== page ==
October 16, 2007
Business-Critical Means Quality-CriticalI often marvel at how it's almost always the same people who run around like headless chickens when a web site goes down or the network plays up, screaming their lungs inside-out about how much all this outage is costing, who also shrug their shoulders and say "no big deal" when they're confronted with the poor quality of the software they deliver.
While faults in most business systems - web sites included - may not cause loss of life or limb, they can certainly cost loss of money. Lots of money. Apart from the lost productivity or lost sales (or lost customer records) that business system defects can cause, there are also less tangible - but sometimes more harmful - effects like long-term damage to your brand and the lowering of staff morale.
Indeed, I despair at just how unreliable some buiness systems can be. When I call customer services to report a fault with my broadband connection, for example, only to be told that all their systems are down and they can't help me.
Is it really asking too much that people who build software should care that the software they build is reliable? Apparantly so. Those of us who really do care are evidently in the minority. This may be partly due to ignorance - the majority just aren't aware of practices and techniques that make more reliable code not only achievable, but actually cheaper than the unreliable code they're currently churning out. It's also perhaps partly due to the fact that it's rare to find a software development organisation with a pro-quality culture. Deliver high-quality software late and they'll roast you. Deliver crappy software on time and they'll throw you a party. What kind of message does that send out? Kids who get candy when they poo on the bathroom floor are going to go right on pooing on the bathroom floor. (A delightful analogy, I'm sure you'll agree.)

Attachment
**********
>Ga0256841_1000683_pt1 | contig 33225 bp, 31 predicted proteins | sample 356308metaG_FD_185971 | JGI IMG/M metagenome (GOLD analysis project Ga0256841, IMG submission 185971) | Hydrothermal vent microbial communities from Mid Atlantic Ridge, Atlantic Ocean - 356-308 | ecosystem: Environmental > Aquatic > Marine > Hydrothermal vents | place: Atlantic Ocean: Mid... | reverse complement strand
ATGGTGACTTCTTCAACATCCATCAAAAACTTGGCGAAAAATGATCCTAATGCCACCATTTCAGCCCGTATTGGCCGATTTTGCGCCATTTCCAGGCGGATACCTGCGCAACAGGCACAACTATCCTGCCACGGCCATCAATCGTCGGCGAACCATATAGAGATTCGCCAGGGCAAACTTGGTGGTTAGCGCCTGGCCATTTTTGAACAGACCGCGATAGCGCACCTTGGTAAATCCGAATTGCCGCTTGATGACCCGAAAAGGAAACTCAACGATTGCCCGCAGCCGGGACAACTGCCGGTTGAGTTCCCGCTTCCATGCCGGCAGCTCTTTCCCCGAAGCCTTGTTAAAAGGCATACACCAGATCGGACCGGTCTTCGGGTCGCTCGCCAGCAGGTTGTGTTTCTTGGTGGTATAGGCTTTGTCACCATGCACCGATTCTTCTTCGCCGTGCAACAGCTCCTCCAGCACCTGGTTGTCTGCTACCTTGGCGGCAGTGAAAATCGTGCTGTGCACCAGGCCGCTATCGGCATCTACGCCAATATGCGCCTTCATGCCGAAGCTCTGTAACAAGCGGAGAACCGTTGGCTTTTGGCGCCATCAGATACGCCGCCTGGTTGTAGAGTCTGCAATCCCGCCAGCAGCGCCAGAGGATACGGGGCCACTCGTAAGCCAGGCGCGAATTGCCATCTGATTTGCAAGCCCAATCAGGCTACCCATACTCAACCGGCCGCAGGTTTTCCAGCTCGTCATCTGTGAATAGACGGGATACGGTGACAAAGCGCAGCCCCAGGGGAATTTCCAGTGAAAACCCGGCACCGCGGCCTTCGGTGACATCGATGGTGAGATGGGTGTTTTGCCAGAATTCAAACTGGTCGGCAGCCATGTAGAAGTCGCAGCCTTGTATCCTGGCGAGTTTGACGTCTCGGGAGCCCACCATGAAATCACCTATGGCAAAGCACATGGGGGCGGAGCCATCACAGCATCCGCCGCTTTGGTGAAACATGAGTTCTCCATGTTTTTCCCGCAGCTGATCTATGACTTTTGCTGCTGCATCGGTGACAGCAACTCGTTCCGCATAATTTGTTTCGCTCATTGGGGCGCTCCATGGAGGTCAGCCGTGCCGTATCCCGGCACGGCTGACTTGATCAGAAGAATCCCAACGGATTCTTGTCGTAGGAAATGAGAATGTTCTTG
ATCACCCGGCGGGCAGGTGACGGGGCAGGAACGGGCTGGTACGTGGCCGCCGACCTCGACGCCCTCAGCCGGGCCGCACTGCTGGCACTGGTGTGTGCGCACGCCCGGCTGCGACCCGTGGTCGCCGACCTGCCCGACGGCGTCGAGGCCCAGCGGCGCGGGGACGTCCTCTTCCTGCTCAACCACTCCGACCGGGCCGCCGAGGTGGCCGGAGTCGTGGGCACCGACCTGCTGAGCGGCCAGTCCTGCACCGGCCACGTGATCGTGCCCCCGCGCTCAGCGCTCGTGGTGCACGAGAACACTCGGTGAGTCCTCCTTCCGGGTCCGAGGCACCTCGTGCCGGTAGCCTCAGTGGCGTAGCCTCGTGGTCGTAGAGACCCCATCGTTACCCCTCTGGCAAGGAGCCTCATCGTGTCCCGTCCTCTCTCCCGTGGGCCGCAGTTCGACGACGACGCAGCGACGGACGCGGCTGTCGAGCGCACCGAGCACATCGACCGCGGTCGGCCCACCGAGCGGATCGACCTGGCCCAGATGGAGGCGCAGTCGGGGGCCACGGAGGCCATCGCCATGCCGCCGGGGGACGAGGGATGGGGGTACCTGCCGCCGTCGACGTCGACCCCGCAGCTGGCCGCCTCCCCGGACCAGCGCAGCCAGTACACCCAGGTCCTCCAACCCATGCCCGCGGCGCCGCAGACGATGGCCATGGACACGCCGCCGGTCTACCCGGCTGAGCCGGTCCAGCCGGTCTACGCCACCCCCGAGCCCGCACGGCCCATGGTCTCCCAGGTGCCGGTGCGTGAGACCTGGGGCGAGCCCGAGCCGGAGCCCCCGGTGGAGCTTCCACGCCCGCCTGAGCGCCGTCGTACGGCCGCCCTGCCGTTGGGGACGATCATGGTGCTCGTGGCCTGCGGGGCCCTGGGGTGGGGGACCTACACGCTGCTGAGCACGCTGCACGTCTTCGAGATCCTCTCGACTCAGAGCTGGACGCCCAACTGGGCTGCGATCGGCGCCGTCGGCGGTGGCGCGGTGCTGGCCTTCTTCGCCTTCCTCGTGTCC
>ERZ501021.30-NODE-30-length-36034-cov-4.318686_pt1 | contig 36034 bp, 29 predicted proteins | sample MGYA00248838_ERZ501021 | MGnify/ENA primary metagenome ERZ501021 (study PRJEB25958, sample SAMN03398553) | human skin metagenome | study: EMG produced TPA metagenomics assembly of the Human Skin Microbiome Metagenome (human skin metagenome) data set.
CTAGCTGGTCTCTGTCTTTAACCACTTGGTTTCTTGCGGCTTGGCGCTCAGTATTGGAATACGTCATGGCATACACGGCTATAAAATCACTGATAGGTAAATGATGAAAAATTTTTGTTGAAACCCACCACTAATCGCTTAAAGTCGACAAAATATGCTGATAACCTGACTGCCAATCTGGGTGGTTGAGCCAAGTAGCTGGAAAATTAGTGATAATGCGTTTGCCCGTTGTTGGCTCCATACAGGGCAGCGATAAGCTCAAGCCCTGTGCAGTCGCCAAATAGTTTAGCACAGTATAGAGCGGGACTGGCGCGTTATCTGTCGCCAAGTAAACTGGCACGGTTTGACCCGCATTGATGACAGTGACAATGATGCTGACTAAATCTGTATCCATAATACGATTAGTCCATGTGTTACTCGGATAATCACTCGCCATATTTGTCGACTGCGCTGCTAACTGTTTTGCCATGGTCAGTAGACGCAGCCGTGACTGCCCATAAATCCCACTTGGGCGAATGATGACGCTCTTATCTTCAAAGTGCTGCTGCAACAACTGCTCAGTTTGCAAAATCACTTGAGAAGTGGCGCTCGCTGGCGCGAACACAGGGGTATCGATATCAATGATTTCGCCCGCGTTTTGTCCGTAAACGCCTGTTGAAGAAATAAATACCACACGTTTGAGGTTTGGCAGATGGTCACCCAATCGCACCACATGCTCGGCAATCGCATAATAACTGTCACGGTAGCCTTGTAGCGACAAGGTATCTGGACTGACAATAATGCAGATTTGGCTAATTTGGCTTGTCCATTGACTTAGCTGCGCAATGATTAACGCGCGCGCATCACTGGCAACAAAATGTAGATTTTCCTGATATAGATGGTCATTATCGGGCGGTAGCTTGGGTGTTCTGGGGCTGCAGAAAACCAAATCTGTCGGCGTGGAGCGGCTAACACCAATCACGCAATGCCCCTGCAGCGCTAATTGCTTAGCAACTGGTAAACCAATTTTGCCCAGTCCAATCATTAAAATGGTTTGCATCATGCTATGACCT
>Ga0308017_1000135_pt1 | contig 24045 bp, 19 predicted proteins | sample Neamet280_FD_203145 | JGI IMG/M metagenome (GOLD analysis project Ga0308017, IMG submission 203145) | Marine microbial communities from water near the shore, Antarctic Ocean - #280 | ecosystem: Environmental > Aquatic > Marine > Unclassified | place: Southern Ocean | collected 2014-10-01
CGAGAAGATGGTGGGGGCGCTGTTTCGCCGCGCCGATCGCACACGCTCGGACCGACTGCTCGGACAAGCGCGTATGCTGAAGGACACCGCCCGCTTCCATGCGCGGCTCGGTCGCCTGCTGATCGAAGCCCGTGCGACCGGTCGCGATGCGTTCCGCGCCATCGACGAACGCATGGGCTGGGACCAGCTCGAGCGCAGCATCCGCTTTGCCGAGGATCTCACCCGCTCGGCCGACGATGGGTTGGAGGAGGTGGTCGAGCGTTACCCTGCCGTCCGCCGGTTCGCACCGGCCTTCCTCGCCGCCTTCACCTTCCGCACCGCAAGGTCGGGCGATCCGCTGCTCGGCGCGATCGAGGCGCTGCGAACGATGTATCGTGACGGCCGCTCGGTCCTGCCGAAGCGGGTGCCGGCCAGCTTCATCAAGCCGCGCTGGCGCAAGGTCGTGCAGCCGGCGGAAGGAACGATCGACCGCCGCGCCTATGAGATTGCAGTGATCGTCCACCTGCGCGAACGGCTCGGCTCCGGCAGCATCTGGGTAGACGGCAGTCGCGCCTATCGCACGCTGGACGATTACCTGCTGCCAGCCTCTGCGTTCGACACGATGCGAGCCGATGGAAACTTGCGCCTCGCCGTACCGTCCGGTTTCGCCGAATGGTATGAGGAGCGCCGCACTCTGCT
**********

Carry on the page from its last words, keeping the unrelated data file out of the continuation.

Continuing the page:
By reinforcing a hit-the-deadline-at-all-costs culture, managers push their projects into a cycle of pain where "on time" deliveries are really nothing of the sort. Sure they hit the deadline, but they'll need another 3 months to fix all the bugs and make the software good enough for actual use. That's not "on time", folks - that's 3 MONTHS LATE! And the reason it's 3 months late is because bugs cost exponentially more to fix than to prevent through effective pro-quality practices like test-driven development, pair programming, code inspections, requirements walkthroughs and so on.
Anyway, that was all just a cunning ploy to remind you about the icareaboutsoftware.org pledge. There are about 20 or so spaces left in the first 100, whose signatures (and links) will appear forverer emblazened on the home page. If, like Grady Booch, Brian Marick, Steve Freeman, Ivar Jacobson, Cem Kaner, Capers Jones, Tom Gilb and many more, you give a hoot about the value and quality of the software you help to create - in whatever capacity - then here's your chance to stand up and be counted.
When we get to 100, a logo and accompanying artwork will be developed and released under a Creative Commons license so you can use them on t-shirts, caps, kinky underwear and scuba gear to help spread the good word.
Posted 13 years, 1 month ago on October 16, 2007